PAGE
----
This is when someone who is grieving may need the most help. Spending time with them to help them with their physical needs is very important. Things like preparing meals so they get proper nutrition, taking care of children, or even driving them to appointments such as to the hospital or a funeral home may be needed. The important thing is just to be there to assist in any way you can. Understand that you will probably not even know what to say, just be there as a friend if they need you. Engaging ministry resources to assist in seeking the guidance and strength of God is especially needed to transition successfully though this phase.

Helpful Scriptures: Job 3:20; Psalms 34:17-18; Psalms 38:1-10; Isaiah 25:1-4; Isaiah 41:10; Matthew 5:1-9; Romans 5:3-5; 1 Corinthians 1:3-5; Philippians 4:4-9; 2 Timothy 1:7; 1 Peter 5:6-7

ANGER, RESENTMENT OR GUILT

With grieving often comes a period where some may experience anger, resentment, or guilt. Anger, resentment, or guilt may be present out of a desire to blame someone whether-or-not someone was really at fault. These emotions may be directed toward them self, the doctors, God, or even the loved one who died thinking that their loved one has abandoned them through their death. Those who feel these emotions may say or do things they would not normally say or do because their tensions and emotions are heightened.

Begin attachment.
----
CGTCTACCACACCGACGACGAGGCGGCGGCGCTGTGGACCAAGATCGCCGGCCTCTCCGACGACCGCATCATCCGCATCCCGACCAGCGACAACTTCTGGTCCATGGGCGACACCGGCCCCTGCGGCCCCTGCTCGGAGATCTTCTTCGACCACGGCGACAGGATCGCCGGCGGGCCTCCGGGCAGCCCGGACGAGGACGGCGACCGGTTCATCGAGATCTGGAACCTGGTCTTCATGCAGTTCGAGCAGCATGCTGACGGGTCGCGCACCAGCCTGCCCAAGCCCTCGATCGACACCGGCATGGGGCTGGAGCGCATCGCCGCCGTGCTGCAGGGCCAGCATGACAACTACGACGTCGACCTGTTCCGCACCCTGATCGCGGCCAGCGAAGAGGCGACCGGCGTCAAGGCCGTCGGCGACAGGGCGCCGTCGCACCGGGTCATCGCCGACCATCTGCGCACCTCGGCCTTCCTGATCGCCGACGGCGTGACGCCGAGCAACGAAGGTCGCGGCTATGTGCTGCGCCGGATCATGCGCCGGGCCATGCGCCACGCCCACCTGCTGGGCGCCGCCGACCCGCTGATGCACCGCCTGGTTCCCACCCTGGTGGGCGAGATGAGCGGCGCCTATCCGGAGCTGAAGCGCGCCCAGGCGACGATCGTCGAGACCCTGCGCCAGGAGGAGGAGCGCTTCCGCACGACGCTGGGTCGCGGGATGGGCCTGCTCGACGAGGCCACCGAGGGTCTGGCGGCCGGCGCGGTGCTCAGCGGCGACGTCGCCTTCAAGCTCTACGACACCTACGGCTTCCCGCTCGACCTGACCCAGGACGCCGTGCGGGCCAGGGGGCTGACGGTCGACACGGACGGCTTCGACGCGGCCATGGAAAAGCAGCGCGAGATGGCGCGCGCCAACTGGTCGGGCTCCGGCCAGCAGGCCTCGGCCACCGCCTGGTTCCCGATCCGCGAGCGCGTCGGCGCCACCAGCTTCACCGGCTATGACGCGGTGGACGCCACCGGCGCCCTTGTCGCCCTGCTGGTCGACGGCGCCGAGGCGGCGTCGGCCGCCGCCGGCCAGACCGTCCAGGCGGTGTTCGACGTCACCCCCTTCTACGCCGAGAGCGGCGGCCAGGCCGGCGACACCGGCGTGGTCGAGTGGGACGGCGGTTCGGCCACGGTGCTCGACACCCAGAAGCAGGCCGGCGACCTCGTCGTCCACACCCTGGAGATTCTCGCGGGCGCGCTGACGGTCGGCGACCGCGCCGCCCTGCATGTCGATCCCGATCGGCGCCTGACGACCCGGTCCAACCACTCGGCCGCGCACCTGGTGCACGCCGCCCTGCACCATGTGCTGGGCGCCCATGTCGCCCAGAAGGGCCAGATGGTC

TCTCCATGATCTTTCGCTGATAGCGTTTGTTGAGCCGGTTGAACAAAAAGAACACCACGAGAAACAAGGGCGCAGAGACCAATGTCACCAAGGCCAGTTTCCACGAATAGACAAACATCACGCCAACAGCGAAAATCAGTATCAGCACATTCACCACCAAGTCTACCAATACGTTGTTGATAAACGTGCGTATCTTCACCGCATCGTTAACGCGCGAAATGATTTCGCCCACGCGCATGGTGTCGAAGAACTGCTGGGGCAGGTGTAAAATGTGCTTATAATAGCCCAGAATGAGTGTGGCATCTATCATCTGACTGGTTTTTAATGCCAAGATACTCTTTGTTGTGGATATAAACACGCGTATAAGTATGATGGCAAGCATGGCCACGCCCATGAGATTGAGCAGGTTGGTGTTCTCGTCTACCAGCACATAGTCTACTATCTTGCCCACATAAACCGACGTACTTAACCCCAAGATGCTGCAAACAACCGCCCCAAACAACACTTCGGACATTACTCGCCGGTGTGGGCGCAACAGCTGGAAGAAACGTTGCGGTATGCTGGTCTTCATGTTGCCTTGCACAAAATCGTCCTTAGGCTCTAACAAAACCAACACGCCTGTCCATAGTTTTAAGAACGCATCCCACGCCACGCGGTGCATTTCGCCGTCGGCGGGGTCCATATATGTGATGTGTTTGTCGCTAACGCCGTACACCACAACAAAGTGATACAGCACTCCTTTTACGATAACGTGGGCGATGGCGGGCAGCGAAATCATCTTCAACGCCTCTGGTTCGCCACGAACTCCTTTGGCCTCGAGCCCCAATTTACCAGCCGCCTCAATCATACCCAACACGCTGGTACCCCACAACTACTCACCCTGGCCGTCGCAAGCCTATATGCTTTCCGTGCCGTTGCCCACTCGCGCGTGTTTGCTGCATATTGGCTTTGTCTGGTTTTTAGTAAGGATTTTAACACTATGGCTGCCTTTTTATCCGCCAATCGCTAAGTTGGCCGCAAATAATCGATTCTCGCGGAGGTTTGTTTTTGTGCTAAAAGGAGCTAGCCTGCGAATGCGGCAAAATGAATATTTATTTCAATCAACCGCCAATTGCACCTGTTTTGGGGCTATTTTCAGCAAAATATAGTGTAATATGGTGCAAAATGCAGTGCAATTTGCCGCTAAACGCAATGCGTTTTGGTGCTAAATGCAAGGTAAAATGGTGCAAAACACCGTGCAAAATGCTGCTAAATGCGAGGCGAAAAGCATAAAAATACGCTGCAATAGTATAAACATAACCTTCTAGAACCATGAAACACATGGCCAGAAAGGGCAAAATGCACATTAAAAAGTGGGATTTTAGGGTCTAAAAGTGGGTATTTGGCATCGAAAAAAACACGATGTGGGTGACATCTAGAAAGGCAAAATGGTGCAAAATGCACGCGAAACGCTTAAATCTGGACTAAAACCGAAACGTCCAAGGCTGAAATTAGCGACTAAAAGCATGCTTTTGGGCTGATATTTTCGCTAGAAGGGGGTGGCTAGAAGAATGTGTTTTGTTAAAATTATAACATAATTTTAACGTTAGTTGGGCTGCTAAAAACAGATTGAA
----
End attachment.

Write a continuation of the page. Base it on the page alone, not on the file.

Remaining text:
In this phase of grief, the person is trying to make sense out of what happened. Rationally identifying the sources of their anger and resentment as well as exploring to determine if their feelings of guilt are valid is needed. Seeking constructive ways to manage the anger, resentment, or guilt so that it does not become destructive to their well-being or the well-being of others is very helpful. If relationship issues are at the root, get assistance to work with all involved to help them come to a healthy understanding in light of God’s Word so that they may have be able to have a peaceful resolution and reconciliation if needed.

Helpful Scriptures: Psalms 86:5; Proverbs 14:7; Proverbs 15:1; Romans 12:9-21; 2 Corinthians 2:5-11; 2 Corinthians 5:18-19; Ephesians 4:26; Ephesians 4:31-21; Hebrews 12:15; James 3:14

SADNESS AND DEPRESSION

Sadness and depression often occur with people who are unable to get through their grief. While it is understandable that with grief they will experience sadness, it is when sadness turns to depression that it can have harmful effects. That feeling of wanting to curl up into a ball and be left alone can be overwhelming, but left unchecked it will become harmful.